I Am Not Spam: Indie Marketing and Self-Promotion

Although Spam is the subject of one of my favorite Monty Python skits, I would like to make it clear to my readers, whether they read my post on my blog or in other social media (LinkedIn, Gather, Goodreads, Google+, Facebook, etc.) that my posts are not spam.  Lately the term “spam” seems to be a convenient catch-all for any post or repost that a given moderator doesn’t care for and is too lazy to follow up with an email.

The reason I’m posting this is because several groups have now deleted me from membership.  Two sent me canned emails stating that what I had posted was spam.  Frankly I find that term insulting.  To me a spammer is some sleazebag marketer who sends out a bazillion annoying emails soliciting money for a bank account in Nigeria or some other illicit scheme, usually financially or sexually oriented.

Unfortunately some folks automatically associate self-promotion with spam.  I am an indie writer.  I self-promote.   If I don’t promote myself, who will?  God?  Not likely.  This is how I am self-promoting:

  1. I have a blog.  I post periodically on my blog anything I think might be of interest either to a reader or a writer.  Everything I post is original content.  I don’t repost from other sites.
  2. Whatever I post on my blog, I copy to interest groups on LinkedIn, Gather, Goodreads, and Facebook.  I also post the content to my pages on Google+ and Facebook, then tweet about it on Twitter.
  3. I don’t change the content for each group and site.  Quite frankly I don’t have time to write thirty or so custom posts, or comment every time someone else posts.  As a self-promoter I need to reach the widest audience I can in the shortest period of time.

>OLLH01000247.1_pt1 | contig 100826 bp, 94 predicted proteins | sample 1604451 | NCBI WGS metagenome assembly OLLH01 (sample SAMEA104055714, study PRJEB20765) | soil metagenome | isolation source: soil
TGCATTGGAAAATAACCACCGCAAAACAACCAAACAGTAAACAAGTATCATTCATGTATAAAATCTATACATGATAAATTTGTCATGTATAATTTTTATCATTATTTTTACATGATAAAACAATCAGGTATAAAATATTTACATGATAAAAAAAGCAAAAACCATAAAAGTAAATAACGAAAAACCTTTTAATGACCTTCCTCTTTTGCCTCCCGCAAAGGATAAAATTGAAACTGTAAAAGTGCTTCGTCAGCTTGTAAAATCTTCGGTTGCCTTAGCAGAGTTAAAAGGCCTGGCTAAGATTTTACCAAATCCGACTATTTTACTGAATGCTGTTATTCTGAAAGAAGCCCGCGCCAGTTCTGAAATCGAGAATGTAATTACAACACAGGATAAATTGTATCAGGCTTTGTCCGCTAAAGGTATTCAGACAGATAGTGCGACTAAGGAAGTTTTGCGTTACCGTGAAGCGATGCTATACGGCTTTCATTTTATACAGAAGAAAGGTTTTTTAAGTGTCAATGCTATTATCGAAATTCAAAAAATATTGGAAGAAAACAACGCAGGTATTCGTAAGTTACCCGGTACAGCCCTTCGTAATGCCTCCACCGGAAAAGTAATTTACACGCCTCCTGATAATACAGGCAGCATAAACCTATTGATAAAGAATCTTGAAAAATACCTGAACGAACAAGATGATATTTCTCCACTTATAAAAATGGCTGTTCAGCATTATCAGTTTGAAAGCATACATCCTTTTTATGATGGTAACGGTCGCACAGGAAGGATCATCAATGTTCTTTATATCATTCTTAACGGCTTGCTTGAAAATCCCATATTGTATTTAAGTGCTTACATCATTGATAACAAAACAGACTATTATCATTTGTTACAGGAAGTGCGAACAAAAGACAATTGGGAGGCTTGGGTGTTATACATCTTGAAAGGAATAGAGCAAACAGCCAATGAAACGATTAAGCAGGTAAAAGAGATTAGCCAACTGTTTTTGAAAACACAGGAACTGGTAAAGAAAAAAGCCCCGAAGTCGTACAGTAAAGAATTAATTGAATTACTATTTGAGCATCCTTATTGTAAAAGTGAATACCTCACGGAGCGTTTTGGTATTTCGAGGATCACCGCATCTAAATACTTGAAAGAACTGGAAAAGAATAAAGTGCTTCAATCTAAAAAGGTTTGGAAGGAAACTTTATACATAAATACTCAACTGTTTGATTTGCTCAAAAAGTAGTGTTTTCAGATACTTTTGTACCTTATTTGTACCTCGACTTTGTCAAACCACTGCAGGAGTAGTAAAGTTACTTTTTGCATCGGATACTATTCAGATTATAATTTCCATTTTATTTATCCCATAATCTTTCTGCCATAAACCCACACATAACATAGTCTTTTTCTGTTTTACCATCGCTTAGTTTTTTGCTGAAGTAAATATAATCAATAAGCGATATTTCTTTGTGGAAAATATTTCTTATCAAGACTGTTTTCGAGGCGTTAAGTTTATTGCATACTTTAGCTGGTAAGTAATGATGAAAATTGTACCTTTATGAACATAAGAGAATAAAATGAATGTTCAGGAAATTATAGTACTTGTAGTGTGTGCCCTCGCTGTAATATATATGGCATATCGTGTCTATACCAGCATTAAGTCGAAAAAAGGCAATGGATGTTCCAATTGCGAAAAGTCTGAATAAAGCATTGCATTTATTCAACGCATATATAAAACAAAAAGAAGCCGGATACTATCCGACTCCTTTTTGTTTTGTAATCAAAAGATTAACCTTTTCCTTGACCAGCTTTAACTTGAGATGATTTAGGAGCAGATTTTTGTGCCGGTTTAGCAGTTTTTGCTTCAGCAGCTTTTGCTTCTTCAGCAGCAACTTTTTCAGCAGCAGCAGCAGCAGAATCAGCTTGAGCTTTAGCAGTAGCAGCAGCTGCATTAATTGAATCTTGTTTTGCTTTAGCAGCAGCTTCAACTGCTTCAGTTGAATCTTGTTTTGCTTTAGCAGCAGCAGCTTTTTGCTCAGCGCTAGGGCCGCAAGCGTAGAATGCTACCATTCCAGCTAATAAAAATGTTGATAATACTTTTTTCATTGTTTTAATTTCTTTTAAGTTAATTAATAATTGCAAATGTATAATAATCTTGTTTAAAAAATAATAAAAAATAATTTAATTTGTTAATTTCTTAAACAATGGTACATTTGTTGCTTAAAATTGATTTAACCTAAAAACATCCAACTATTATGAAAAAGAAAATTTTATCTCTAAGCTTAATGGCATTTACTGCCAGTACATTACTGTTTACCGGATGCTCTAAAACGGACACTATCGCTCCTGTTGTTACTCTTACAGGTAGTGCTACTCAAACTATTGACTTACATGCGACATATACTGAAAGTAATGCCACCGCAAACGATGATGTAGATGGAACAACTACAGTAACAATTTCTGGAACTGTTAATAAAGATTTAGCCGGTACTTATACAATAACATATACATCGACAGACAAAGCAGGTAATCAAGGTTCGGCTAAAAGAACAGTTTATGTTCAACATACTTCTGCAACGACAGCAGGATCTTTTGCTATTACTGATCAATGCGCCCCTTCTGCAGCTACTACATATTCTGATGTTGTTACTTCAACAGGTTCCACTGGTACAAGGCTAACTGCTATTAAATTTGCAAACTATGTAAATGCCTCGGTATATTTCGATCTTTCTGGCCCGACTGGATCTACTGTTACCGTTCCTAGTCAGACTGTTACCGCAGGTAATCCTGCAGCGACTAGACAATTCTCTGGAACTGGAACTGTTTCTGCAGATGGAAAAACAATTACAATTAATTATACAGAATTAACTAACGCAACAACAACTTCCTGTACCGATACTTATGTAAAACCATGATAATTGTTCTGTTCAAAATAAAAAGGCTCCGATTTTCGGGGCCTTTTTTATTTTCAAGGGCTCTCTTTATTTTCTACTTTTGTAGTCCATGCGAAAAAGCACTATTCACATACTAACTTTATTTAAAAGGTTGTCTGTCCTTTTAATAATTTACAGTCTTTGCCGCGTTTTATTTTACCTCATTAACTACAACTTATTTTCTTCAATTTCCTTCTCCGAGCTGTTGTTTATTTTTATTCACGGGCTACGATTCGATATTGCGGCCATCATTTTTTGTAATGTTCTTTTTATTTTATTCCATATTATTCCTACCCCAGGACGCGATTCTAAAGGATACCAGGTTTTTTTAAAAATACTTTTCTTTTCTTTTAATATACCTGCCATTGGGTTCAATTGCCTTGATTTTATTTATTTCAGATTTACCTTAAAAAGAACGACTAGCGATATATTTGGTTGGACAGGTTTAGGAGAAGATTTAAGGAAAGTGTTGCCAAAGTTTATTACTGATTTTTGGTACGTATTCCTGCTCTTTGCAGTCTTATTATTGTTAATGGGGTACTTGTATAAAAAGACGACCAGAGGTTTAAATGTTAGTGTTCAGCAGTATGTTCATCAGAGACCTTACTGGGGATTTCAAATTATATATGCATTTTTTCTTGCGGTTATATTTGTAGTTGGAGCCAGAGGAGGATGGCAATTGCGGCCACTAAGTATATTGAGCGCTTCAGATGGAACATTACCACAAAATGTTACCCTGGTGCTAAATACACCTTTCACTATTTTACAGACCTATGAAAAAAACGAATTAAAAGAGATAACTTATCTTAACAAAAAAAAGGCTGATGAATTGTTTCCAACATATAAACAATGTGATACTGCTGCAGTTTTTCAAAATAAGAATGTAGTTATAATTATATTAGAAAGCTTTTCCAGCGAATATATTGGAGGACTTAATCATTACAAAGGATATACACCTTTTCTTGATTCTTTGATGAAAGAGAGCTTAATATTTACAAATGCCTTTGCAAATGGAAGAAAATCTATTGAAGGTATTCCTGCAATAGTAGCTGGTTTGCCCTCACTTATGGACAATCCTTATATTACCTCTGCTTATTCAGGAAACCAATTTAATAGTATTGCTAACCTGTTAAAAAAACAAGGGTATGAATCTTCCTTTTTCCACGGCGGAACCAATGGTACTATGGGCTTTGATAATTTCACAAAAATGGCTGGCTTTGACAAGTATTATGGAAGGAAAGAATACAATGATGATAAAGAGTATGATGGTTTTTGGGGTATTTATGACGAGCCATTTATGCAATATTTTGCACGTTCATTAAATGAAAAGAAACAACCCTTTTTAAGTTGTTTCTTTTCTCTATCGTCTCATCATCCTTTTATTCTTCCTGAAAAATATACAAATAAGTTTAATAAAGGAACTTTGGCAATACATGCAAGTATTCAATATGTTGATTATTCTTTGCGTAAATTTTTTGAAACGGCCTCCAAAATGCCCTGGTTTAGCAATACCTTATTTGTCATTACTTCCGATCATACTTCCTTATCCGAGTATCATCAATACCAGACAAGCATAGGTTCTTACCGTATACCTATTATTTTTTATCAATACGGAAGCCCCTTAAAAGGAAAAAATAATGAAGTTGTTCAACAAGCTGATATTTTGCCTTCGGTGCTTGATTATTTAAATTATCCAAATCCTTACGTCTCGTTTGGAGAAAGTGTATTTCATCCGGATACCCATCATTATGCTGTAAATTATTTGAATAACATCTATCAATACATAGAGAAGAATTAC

Having said all that, could my posts really be spam?  Here is the technical definition of spam:

An electronic message is “spam” if (A) the recipient’s personal identity and context are irrelevant because the message is equally applicable to many other potential recipients; AND (B) the recipient has not verifiably granted deliberate, explicit, and still-revocable permission for it to be sent. (http://www.spamhaus.org/definition.html)

To put it another way, spam must meet two conditions― It must be both unsolicited and bulk.

Well, then maybe I am spam.  What I post is unsolicited.  Although I am a member of the group, I was not asked to post anything.  I guess I could just read what everyone else posts.  What I post could be considered bulk.  I do post the same content to multiple groups/sites.  Is there such a thing as micro-bulk?  I post to a few sites with a small volume of posts.